Storage News Digest: 17-Dec-02
IBM researchers stack up storage ... Signiant garners EMC software gig ... Sharp notebook doubles as hard drive ... Plextor preps speedy CD-RW drive ... Dealing with a storage boom.
Enterprise Storage IBM Lab Stacks Storage BricksIBM researchers are prototyping a new storage system that packs hard-drive modules into a dense, Rubiks Cube-like structure. Big Blues Collective Intelligent Bricks project builds 3D stacks out of the eight-inch modules, each containing 12 hard drives and six network connections. By the first quarter of 2003, IBM hopes to have built a three-by-three-by-three-brick prototype with a total of 32 terabytes of storage, said Jai Menon, an IBM fellow and storage research manager at Big Blues Almaden Research Center in California.
Read the full story on: CNET News.com
Personal StorageSharp Notebook Doubles as a Hard Drive Sharp last week unveiled a notebook PC that does double duty as an external hard drive. When the notebook is powered off and placed in its cradle, a desktop computer has direct access to the notebooks internal hard drive via USB 2.0. The new machine joins Sharps MM1-1 series; the basic model packs an 867-MHz Crusoe TM5800 processor, 256MB of RAM, and a 15GB hard drive with a 10.4-inch XGA LCD. Read the full story on: PCWorld.com Plextor SCSI 40-12-40 CD-RW Due Early Next Year Plextor Corp. has announced their PlexWriter 40/12/40S CD-RW drive, which will ship early in 2003 as an internal 5.25-inch half-height drive or as an external drive. It will connect to Macs or Windows systems via an Ultra SCSI (SCSI-3) interface, which delivers a burst transfer rate of up to 20MB per second. The PlexWriter 40/12/40S features 40X CD-Write, 12X CD-Rewrite, and 40X-max CD-Read. Read the full story on: MacCentral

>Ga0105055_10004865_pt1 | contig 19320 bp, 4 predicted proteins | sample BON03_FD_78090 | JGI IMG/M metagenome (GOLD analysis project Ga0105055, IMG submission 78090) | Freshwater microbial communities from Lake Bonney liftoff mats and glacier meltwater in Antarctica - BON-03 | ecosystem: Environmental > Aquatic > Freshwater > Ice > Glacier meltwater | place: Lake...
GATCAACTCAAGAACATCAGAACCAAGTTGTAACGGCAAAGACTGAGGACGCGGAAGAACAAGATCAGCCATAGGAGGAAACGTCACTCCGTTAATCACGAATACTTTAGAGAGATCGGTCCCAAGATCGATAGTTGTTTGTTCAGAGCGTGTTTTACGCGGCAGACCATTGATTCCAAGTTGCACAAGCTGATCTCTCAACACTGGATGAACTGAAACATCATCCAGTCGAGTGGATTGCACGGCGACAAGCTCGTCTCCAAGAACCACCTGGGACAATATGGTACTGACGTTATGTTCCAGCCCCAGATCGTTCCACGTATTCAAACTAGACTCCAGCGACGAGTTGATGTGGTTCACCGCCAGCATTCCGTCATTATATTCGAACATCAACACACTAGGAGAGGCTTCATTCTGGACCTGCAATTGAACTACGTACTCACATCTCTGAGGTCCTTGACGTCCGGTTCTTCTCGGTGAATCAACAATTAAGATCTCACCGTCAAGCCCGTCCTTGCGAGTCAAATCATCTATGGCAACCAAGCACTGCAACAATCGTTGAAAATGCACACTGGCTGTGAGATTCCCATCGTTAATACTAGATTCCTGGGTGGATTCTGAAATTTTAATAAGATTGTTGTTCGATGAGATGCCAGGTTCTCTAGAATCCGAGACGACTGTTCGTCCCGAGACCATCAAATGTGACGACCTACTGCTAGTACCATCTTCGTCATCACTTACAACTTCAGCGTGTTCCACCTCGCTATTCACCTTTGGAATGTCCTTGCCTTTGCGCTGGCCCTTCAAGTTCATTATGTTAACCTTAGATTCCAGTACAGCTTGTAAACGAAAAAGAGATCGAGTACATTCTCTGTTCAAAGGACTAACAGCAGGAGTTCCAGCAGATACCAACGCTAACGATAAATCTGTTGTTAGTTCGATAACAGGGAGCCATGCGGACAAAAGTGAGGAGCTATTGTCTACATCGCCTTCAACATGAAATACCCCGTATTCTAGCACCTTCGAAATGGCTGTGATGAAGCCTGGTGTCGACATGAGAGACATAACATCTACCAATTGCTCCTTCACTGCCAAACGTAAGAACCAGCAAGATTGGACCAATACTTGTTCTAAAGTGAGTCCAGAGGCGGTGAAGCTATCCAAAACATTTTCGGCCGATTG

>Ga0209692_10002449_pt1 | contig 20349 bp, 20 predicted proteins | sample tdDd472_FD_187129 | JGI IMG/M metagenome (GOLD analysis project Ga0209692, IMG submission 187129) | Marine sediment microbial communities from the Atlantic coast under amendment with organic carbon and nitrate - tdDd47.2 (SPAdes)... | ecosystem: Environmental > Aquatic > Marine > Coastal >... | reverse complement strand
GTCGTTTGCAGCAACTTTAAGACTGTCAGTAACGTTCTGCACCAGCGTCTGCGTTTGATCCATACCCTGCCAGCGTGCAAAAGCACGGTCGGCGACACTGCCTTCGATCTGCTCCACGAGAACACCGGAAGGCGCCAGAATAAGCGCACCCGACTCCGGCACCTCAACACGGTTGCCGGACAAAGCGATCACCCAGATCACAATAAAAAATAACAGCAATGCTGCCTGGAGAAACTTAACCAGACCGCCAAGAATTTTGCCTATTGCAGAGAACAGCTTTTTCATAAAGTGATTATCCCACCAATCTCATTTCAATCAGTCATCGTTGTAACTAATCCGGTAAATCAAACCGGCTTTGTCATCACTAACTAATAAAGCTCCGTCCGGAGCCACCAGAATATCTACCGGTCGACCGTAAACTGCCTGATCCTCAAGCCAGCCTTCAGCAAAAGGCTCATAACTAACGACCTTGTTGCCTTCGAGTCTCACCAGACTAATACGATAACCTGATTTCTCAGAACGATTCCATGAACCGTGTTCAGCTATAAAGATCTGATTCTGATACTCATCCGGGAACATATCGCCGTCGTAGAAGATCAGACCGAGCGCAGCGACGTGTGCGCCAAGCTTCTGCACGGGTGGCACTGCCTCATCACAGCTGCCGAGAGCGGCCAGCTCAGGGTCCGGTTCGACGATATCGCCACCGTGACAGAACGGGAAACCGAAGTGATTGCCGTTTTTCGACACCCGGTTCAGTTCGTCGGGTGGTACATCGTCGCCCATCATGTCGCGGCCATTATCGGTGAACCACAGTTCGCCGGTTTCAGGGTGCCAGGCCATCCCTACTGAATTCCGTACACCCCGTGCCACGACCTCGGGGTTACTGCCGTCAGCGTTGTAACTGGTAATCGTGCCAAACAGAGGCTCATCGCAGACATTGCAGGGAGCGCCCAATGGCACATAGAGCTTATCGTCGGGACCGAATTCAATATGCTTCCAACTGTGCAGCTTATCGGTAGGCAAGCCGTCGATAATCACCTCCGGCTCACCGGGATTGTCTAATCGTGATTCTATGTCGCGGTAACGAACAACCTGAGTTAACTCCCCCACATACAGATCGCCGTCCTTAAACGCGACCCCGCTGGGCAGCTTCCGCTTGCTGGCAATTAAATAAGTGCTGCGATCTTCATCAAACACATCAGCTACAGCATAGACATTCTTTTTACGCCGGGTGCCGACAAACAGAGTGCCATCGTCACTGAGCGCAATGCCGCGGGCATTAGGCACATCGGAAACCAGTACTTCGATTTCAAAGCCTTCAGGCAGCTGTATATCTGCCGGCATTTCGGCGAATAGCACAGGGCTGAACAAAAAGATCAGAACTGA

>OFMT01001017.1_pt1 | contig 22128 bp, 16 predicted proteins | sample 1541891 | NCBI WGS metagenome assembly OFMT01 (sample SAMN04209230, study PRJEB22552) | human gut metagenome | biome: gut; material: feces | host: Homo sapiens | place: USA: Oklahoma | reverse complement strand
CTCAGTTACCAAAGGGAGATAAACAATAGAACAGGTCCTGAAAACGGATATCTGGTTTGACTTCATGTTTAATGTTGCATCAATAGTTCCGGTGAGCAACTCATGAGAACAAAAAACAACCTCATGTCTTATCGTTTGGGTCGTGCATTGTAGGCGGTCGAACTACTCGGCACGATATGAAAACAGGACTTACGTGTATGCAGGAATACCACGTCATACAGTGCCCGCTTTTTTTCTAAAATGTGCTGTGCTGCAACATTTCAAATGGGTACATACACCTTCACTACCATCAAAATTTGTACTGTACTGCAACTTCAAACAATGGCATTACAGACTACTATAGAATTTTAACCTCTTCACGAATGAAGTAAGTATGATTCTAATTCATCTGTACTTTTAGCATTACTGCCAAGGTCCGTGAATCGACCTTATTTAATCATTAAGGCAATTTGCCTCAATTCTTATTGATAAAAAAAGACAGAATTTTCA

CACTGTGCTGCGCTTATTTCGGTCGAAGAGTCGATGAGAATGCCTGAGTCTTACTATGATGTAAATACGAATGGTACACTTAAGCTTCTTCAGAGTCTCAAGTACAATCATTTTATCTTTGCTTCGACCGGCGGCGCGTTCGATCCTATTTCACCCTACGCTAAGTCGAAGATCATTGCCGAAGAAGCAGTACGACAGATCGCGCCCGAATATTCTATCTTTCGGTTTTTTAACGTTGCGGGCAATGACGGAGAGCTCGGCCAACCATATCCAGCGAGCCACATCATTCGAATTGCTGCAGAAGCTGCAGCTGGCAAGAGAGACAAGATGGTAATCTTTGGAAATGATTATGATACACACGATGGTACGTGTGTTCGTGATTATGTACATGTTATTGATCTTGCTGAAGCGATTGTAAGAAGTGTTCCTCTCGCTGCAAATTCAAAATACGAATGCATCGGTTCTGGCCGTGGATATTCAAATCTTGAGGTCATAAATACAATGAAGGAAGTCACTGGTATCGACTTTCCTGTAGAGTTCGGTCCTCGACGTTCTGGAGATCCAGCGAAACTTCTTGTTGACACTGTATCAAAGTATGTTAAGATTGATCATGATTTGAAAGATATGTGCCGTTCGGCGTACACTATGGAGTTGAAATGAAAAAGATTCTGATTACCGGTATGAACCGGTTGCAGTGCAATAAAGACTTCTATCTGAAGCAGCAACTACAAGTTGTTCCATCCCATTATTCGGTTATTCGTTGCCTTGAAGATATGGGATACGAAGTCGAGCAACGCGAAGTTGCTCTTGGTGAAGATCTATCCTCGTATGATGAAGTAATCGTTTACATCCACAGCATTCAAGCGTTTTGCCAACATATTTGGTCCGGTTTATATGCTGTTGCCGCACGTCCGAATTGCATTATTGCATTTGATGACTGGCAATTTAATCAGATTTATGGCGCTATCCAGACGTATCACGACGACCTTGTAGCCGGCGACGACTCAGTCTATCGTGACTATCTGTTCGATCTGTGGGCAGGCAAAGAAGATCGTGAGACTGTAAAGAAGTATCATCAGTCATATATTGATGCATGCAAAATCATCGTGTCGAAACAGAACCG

Storage BusinessStorage Boom Ahead: How to Cope As the amount of information considered "mission-critical" soars to dizzying levels, the problem of maintaining reliable access to data requires more than a diligent backup system and the occasional quota audit. Simply containing the data is not the problem. Network attached storage (NAS) devices are cheap and plentiful, and mostly do exactly what they say on the box. The issue is how to allocate the right mix of speed, robustness and permanence to the gigabytes of information flowing in and out of the company. Read the full story on: vnunet.com